As the summer months begin to heat up, it is worth mentioning one of the most common health topics of the season, proper hydration. I know you probably hear it all the time, but proper hydration is important especially for those aged 55 and above. And, here is why.
At the age of 55 and above:
- The body’s ability to conserve water is reduced;
- The sense of thirst is less acute; and
- Adults tend to eat less and may sometimes forget to eat or drink especially when living alone
All the above problems become compounded by illnesses such as diabetes, by hormonal changes associated with menopause, and by the use of certain medications. So, it is very important to make sure you are drinking plenty of water.
So now you ask, “How much water should I be drinking?” The typical response to that question is at least 8 to 10 glasses of water per day. Why 8 to 10 glasses? Well, if the body consists of anywhere from 50 to 70% water, then at least 50% of your body weight needs to remain water. To calculate the amount of water your body will need on a daily basis use the below formula.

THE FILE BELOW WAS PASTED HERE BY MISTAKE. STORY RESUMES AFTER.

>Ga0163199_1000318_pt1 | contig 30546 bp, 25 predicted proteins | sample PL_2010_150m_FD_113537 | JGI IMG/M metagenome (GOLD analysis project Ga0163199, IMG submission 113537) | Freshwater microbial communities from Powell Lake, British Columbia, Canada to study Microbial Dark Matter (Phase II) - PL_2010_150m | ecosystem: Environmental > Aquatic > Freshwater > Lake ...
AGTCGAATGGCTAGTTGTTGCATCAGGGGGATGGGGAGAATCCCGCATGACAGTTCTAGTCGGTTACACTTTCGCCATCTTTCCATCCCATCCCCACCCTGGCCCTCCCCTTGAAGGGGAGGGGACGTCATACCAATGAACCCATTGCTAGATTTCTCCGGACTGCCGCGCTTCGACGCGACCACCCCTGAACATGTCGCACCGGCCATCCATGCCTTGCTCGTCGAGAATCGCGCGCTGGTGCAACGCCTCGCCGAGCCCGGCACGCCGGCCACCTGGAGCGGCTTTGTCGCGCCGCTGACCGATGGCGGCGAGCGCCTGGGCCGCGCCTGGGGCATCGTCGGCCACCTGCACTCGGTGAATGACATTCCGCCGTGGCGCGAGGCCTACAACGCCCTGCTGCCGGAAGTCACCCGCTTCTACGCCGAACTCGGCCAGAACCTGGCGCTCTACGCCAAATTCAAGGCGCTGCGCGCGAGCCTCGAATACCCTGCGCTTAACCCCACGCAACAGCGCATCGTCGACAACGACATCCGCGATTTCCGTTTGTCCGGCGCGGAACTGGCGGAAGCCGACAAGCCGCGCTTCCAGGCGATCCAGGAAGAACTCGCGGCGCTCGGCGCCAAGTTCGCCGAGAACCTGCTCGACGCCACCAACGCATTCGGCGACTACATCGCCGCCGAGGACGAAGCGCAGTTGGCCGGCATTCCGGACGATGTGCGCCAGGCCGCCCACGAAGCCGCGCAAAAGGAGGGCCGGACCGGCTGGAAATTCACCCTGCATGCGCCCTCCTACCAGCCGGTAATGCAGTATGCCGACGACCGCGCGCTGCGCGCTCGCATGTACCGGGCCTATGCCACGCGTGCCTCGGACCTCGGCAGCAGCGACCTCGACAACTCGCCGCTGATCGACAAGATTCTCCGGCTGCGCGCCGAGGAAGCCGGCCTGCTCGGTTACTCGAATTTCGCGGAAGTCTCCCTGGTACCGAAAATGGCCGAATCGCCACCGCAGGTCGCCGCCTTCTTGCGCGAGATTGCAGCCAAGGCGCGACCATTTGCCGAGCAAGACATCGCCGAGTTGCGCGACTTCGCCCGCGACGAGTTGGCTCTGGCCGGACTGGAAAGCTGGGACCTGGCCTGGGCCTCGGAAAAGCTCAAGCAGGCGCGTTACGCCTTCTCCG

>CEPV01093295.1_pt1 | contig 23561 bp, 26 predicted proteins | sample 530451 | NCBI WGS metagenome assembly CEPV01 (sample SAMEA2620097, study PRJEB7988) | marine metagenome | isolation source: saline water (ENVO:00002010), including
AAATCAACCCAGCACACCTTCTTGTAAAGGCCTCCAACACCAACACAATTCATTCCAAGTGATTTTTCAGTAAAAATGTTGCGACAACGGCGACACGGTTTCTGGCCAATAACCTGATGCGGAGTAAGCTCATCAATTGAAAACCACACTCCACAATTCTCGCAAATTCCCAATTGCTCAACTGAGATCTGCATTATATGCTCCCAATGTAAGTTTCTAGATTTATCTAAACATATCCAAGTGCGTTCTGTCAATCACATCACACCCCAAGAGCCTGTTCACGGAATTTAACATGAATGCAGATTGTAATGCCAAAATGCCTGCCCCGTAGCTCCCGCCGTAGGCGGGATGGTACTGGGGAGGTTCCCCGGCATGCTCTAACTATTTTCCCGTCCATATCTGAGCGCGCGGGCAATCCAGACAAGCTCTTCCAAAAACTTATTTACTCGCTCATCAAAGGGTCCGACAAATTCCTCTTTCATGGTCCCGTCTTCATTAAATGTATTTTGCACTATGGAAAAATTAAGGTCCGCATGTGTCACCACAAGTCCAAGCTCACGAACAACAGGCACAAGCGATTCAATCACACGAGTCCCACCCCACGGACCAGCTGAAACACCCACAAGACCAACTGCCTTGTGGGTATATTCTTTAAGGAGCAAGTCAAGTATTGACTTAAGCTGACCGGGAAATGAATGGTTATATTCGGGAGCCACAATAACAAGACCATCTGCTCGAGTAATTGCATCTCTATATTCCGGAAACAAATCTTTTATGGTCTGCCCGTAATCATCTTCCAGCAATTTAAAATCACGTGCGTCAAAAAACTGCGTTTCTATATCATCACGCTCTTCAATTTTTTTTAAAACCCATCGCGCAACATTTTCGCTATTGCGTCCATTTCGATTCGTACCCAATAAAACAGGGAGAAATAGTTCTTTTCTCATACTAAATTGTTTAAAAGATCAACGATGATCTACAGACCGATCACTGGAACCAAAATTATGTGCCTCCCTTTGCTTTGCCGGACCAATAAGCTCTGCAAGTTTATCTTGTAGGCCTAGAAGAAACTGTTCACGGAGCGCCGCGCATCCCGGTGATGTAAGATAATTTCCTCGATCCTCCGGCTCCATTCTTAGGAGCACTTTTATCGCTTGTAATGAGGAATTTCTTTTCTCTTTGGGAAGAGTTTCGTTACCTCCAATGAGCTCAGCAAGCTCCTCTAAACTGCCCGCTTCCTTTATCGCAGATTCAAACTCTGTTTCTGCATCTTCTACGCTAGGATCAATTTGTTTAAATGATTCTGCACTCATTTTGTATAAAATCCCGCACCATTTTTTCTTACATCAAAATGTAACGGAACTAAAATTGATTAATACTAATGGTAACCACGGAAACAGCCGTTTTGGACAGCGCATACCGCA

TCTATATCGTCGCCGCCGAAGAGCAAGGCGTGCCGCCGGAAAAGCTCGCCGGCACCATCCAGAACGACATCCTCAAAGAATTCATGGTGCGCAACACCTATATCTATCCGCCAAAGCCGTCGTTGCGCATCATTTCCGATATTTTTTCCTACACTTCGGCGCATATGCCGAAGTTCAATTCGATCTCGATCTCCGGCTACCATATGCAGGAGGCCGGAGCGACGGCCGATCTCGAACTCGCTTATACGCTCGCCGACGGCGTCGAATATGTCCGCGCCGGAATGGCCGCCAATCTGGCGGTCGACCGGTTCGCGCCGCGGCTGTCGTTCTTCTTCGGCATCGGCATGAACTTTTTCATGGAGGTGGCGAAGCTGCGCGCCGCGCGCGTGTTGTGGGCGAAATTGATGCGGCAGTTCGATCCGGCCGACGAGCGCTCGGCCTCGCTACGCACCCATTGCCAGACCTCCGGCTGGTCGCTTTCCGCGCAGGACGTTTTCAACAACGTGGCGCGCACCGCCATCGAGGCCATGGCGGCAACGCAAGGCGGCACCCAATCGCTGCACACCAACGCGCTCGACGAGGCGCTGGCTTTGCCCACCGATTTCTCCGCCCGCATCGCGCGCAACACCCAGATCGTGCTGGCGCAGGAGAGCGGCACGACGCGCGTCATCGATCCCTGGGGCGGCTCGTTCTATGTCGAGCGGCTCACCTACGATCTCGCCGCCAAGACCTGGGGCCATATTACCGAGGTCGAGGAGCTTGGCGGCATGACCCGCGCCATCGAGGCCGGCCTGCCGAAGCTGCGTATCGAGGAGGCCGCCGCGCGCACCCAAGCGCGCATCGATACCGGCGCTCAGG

0.5 ounces x Body Weight in Pounds = Daily Fluid Requirement in ounces (divide by 8 oz. for the number of glasses)
Example: An individual who weighs 140 lbs will need…
.5×140=70 ounces of water or 8.75 glasses
Remember, thirst is not always a reliable gauge for older adults. A better indicator is the color of urine. Clear or light-colored urine means you’re well hydrated; whereas, a dark yellow or amber color usually signals dehydration.
If you’re a healthy adult, you can usually treat mild to moderate dehydration by drinking more fluids, such as water or a sports drink (e.g., Gatorade, PowerAde). Seek immediate medical care if you develop severe signs and symptoms such as extreme thirst, a lack of urination, shriveled skin, dizziness and confusion.
So, a toast (with water) to you for a happy and healthy summer…